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From Hell opens with a quote from Jack The Ripper. The quote is repeated near the end of the film. Jack claims that he has given birth to the 20th Century. This is a good line, and there are not many in From Hell, but the line is not a consequence of serious thought. Slavery and selling opium to the Chinese were more important to the subsequent 20th Century than Jack The Ripper. Instead, he was the first serial killer to wander across the modern world and his identity remains unknown. We will always be interested. He has metaphorical significance but it is restricted to his desire to turn over the stones that hid Victorian poverty from the sight of the affluent. This desire to lift stones and expose aberration and violence has remained, and the rest is history. Jack The Ripper appeared forty years after Edgar Allan Poe published The Murders In The Rue Morgue. Our never ending fascination with what may be under the stones may have always existed but Jack The Ripper and Edgar Allan Poe insisted we should also be baffled. George Bernard Shaw had a point when he described the mysterious slayer as a ‘demented genius’.

From Hell was directed by the Hughes Brothers. Their last film was The Book Of Eli and that, like all their films, received mixed reviews. They are African Americans and for most of their lives they were raised by a single, resolute and feminist mother. The Hughes Brothers listened to her and are sensitive to the exploitation of women.   The five female victims in From Hell are united through friendship and their pimps. More emphasis is given to the victims than is normal in Jack The Ripper fiction and this is a virtue. We still await the tale from a working class perspective rather than patrician outsiders but the lives of the poor are given more attention than is usual.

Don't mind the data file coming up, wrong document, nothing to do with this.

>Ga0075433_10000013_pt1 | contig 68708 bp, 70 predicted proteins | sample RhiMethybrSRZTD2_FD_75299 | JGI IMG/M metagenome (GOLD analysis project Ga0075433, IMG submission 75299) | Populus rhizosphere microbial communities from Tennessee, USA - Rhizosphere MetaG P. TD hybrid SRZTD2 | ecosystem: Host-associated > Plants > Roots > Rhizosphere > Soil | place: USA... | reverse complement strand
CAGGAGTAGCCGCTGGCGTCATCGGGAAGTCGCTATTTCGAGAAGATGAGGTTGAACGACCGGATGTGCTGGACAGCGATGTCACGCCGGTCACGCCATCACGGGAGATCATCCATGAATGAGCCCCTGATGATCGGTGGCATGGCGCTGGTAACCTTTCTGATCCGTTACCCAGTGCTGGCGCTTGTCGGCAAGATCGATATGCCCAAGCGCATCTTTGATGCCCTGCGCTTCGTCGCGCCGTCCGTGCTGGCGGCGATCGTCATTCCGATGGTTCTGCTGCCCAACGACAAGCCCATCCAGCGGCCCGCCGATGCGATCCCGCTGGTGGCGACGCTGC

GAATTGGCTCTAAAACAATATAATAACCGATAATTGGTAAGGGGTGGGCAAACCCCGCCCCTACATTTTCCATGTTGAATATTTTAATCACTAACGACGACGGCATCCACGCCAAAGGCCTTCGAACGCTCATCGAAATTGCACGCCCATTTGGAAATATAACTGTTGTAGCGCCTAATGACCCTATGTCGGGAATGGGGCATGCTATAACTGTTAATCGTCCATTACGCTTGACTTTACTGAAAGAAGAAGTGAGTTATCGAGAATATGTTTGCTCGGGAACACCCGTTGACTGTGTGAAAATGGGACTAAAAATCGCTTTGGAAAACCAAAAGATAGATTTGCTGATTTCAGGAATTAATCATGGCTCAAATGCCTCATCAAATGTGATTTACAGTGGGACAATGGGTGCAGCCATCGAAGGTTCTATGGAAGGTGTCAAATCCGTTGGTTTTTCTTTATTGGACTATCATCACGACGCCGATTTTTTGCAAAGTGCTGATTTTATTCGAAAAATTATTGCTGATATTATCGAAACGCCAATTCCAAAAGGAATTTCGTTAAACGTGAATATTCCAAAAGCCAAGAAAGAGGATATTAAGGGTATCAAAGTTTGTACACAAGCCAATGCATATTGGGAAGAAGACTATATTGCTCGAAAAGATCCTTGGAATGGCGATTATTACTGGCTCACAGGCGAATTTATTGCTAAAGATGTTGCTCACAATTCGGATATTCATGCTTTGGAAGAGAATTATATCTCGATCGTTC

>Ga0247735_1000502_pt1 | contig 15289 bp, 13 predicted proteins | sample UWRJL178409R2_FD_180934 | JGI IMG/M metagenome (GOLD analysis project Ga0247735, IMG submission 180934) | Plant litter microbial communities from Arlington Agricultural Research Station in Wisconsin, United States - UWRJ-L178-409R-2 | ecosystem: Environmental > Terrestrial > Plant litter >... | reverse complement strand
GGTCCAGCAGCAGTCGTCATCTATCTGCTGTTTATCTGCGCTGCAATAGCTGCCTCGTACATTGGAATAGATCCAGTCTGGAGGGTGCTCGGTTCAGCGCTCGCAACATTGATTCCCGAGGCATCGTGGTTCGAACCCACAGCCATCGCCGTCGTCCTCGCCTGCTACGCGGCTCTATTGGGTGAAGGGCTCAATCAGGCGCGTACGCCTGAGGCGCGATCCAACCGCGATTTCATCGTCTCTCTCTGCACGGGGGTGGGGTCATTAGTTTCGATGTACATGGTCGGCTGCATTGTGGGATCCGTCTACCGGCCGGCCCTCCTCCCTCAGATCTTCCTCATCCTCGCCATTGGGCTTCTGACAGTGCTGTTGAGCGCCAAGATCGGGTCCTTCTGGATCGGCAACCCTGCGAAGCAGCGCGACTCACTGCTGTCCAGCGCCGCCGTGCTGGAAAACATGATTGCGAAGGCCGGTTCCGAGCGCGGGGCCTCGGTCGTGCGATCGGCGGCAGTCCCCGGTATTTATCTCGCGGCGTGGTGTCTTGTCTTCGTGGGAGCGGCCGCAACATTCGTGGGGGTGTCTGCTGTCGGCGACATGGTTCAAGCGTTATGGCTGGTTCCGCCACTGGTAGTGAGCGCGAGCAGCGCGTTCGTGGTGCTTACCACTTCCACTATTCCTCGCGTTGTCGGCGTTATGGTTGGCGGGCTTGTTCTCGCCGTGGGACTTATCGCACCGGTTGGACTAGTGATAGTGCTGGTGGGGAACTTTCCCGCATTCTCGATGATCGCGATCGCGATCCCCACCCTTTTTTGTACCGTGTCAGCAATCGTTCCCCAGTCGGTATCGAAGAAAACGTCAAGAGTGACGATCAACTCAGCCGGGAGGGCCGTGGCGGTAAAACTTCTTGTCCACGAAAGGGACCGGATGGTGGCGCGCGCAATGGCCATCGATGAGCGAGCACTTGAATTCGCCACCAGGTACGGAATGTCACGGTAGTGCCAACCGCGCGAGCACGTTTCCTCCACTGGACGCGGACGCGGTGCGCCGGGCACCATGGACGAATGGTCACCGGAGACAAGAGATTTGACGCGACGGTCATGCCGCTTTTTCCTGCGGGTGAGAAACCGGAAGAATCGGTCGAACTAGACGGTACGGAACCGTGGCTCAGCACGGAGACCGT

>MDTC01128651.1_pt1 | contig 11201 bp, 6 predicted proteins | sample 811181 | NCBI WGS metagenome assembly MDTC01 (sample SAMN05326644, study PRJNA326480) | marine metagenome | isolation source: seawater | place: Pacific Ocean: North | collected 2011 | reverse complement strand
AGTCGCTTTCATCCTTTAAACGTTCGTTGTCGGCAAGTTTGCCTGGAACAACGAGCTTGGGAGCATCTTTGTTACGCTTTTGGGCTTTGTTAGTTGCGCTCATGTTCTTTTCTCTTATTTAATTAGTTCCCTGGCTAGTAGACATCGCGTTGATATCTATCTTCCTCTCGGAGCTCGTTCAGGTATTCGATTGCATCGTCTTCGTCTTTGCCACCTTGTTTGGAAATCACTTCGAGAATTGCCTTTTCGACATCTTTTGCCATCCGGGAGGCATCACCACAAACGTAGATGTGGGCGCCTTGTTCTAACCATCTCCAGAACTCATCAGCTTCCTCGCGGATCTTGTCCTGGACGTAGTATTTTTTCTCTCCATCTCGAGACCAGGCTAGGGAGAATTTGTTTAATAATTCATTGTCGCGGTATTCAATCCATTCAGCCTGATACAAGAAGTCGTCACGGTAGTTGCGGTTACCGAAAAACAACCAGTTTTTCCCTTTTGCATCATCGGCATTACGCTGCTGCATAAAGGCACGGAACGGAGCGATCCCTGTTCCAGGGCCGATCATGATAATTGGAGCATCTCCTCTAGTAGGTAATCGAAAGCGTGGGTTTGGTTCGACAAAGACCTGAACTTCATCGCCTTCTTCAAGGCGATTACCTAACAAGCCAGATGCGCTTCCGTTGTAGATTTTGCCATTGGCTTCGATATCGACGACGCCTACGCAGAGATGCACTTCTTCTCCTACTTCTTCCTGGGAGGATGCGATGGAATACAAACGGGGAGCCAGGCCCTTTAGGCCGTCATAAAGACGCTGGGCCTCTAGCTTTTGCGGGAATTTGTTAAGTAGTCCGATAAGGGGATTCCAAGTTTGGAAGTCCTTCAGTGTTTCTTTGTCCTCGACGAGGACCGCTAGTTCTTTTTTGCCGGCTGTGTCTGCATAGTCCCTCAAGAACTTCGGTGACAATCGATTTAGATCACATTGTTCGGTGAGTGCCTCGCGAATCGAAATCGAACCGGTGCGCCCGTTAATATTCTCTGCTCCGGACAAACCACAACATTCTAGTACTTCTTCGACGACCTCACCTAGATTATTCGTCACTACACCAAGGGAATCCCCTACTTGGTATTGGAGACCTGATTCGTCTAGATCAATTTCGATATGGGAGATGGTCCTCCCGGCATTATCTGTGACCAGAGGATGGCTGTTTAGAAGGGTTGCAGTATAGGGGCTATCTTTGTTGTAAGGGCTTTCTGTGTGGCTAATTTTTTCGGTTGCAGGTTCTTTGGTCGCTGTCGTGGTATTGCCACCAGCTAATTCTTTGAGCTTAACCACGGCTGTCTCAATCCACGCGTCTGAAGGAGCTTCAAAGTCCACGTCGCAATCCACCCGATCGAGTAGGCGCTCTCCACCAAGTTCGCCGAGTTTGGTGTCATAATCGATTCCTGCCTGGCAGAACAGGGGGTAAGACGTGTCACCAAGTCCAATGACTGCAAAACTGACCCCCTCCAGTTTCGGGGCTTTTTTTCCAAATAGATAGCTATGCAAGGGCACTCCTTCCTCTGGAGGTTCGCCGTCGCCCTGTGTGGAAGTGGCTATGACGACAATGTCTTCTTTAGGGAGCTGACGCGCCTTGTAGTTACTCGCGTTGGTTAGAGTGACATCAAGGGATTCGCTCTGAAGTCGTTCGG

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From Hell may look good on a large TV screen in the dark but the ears do suffer. Robbie Coltrane plays Sergeant Peter Godley the assistant to Abberline. He has a superior vocabulary but he is not eloquent. This week Steven Gerrard has retired from football. He splits opinion. Some think he is a poor team player. Most, though, are agreed that he is the best one-man football team that ever played in the English Premiership. Robbie Coltrane in From Hell is a walking one-man exposition model. His questions and clarification carry the plot. The tale is complex, especially when a conspiracy theory is added, but mistakes are made in the dialogue that could have been avoided. At times it feels like Depp and Coltrane are in a competition to deliver dreadful lines.  ‘They tell me you’re the best young surgeon in London,’ says Abberline.  This should win prizes but at a murder scene Coltrane chips in with, ‘Yes. This is Annie Chapman. Dark Annie they call her.’  And there are more. Robbie Coltrane began his career as a comedian and that suggests that the film might be tongue in cheek. And, with a name like Godley, the Detective Sergeant is entitled to be a know all. But both the script and the graphic novel lack humour and irony.   No one in the film looks amused. The film may be stylish but we sense that the actors feel they are working on a dry project.